What happened behind the scenes to make this game a reality? Who funded it, who provided resources, who worked on it to make it what it is today? Those questions will be answered right here, right now.
Egyptian Escape is a Bradley University funded escape room game. It began in a classroom where it was never implemented before, so it was a new idea, a new way of allowing students to expand their creativity in game making for physical games. The budget wasn’t necessarily set, as it was never before done, however, the creators took it upon themselves to come up with a way to make it aesthetically enjoyable while at a low cost. Things were bought through amazon, such as statues, canvas, and papyrus, while others were bought from hardware stores, such as paint, sand, and pipes to create a frame for the canvas.
There are resources, but what was done with them? The students were in charge of creating something out of each resource. Some became pages with hieroglyphs written on them, some became decorative props - all were used to immerse the player. However, some things needed outside help - things such as the frames for the canvas and what is known as the “box puzzle”.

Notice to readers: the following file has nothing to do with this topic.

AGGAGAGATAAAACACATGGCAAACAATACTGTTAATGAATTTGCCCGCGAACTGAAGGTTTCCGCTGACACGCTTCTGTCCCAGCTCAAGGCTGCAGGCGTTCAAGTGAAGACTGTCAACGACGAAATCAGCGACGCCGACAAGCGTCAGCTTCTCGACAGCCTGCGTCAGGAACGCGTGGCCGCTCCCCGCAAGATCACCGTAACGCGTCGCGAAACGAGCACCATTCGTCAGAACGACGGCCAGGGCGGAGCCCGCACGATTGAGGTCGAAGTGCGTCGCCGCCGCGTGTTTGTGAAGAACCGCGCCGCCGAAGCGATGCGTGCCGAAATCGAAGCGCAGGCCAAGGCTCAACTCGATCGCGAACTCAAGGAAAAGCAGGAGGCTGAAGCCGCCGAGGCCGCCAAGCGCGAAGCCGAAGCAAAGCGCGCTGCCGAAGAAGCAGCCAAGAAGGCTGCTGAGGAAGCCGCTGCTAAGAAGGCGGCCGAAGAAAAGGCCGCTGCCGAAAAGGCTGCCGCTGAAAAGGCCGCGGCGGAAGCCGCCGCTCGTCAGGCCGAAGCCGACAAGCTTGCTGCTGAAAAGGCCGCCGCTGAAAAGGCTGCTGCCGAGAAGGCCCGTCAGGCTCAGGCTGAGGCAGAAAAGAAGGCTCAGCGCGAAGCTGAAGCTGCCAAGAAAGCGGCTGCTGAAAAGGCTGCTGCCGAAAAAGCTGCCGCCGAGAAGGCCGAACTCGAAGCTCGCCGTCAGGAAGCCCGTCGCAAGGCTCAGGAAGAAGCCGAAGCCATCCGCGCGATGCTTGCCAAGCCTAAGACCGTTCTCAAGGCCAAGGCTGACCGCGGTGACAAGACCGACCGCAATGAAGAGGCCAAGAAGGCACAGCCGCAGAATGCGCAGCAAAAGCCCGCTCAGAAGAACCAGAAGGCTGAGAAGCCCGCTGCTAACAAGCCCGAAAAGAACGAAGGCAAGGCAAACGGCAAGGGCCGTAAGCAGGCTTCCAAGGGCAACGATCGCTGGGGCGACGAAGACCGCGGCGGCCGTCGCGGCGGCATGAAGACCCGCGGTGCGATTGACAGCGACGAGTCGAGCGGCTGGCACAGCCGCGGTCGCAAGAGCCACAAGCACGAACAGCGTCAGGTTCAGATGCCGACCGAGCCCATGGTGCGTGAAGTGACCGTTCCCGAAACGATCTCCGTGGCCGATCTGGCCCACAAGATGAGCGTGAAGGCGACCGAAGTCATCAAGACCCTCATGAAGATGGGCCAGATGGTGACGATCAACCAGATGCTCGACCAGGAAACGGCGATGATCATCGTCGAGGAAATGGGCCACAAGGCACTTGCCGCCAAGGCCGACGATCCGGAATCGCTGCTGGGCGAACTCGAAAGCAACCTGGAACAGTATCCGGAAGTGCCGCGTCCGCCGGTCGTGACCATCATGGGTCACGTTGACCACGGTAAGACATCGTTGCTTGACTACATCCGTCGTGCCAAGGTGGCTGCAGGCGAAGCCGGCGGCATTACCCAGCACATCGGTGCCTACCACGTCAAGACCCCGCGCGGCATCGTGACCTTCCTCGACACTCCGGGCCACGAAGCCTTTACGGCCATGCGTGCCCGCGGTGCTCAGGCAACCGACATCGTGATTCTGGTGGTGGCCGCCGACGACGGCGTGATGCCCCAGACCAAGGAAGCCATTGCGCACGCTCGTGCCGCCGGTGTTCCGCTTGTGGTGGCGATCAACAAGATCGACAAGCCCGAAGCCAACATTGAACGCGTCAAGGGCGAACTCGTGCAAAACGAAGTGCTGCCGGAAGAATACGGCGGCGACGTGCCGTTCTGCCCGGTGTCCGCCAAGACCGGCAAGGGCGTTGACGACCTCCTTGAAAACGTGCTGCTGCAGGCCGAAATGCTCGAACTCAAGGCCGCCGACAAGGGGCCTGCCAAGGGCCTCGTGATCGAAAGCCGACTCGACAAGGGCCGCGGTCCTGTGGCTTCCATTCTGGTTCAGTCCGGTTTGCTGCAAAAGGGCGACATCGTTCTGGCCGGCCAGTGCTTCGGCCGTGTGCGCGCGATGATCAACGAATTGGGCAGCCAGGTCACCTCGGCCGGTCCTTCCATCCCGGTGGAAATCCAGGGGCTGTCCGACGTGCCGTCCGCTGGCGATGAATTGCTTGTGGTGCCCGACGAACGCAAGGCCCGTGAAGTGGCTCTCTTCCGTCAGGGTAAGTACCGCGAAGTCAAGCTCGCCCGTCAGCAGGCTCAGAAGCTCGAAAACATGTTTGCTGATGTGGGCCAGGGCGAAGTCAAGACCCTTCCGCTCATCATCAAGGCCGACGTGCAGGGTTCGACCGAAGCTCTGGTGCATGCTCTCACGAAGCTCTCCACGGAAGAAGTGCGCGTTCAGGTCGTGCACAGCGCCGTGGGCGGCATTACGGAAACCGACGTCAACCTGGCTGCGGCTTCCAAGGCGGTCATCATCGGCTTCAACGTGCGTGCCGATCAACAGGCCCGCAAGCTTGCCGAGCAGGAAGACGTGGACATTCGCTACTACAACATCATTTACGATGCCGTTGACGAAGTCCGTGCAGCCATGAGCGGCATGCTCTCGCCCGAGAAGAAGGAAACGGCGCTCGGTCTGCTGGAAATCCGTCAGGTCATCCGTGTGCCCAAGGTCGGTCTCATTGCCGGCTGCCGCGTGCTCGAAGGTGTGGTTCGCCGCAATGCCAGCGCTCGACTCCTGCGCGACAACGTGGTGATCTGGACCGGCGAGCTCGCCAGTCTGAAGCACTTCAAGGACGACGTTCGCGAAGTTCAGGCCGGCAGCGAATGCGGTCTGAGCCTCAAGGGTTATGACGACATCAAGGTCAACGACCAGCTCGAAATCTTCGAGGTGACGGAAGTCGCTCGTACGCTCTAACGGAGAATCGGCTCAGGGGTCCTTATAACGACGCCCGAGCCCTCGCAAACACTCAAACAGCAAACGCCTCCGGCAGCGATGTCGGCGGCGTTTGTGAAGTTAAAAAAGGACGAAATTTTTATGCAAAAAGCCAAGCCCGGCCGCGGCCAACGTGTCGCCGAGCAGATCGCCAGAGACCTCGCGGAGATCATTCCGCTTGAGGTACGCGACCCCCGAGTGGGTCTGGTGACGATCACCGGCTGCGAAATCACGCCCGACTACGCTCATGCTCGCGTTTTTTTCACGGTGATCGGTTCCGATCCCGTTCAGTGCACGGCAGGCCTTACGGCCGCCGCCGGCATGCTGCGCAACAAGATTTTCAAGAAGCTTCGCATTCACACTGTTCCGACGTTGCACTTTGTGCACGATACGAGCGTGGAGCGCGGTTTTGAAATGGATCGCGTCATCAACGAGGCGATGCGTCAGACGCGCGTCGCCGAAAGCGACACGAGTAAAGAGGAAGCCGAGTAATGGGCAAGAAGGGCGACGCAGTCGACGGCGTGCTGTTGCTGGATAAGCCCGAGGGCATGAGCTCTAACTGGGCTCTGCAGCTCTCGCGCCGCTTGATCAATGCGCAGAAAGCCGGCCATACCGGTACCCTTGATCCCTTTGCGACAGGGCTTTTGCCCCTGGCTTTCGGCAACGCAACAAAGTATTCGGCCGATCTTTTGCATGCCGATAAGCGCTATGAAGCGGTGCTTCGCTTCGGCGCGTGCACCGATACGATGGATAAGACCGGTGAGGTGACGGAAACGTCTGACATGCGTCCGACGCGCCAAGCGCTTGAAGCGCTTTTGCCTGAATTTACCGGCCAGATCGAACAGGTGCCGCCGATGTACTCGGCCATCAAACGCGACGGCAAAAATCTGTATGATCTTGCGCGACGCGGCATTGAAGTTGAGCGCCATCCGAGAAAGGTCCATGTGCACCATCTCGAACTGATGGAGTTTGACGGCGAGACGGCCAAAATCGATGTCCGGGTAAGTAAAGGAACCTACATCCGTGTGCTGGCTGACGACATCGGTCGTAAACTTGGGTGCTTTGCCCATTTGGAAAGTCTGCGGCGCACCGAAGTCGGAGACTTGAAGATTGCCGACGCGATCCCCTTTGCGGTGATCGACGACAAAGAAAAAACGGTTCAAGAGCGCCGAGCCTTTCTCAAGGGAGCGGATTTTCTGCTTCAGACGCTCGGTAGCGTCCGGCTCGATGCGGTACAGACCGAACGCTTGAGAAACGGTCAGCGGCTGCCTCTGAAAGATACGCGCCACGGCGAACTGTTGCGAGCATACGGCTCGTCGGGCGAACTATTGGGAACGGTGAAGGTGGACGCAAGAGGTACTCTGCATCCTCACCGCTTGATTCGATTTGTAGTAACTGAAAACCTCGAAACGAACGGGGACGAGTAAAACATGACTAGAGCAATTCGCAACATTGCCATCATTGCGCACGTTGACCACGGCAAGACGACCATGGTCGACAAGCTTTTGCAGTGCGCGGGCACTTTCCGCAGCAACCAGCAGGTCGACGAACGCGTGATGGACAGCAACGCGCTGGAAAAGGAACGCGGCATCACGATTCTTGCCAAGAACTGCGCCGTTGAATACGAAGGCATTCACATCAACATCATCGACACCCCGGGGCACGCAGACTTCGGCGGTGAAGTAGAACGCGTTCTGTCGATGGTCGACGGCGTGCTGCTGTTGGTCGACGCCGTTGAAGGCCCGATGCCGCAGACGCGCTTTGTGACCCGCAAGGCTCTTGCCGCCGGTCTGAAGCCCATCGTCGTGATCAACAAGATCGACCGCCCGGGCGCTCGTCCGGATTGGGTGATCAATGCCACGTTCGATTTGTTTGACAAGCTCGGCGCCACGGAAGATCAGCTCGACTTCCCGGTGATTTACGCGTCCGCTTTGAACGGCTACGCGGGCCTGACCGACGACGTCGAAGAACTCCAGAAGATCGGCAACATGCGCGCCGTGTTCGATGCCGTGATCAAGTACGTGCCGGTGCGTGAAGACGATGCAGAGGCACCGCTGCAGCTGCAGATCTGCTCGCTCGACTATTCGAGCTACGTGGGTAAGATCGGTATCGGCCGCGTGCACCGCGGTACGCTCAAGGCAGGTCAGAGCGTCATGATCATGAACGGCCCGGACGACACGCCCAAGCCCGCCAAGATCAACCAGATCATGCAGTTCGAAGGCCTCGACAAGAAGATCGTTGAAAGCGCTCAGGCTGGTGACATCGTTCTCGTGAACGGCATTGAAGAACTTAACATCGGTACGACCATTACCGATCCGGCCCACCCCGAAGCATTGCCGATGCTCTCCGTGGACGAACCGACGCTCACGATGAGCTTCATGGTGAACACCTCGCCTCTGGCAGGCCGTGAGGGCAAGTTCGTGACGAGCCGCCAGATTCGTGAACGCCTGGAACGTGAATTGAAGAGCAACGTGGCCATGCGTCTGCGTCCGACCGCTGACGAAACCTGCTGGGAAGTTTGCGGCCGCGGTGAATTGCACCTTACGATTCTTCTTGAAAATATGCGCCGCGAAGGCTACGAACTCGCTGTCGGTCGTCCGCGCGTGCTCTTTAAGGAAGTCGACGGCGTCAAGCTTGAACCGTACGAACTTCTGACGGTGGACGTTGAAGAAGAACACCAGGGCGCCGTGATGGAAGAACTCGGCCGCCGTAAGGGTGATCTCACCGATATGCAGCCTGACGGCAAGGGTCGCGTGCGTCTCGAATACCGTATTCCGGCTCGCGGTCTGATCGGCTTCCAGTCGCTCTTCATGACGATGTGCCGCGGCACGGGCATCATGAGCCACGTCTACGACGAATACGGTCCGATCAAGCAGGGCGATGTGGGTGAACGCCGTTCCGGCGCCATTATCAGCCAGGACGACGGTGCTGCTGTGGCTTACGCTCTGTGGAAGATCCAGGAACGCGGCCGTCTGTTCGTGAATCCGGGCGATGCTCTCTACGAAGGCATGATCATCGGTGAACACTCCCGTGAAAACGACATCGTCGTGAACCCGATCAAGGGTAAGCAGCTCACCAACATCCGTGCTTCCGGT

The project manager searched high and low for people who could help build the custom pieces. She sent out several emails, networking to find the perfect people for the job. Two individuals stuck out and they were professionals to boot! Just her luck! One was found within Bradley University’s sculpting department and the other was found close to home. They helped her create the pieces she needed in order to make the puzzles function well and look pleasing.
Through some trial and error, improvisation and luck, Egyptian Escape rose from the flicker of that one inspired idea.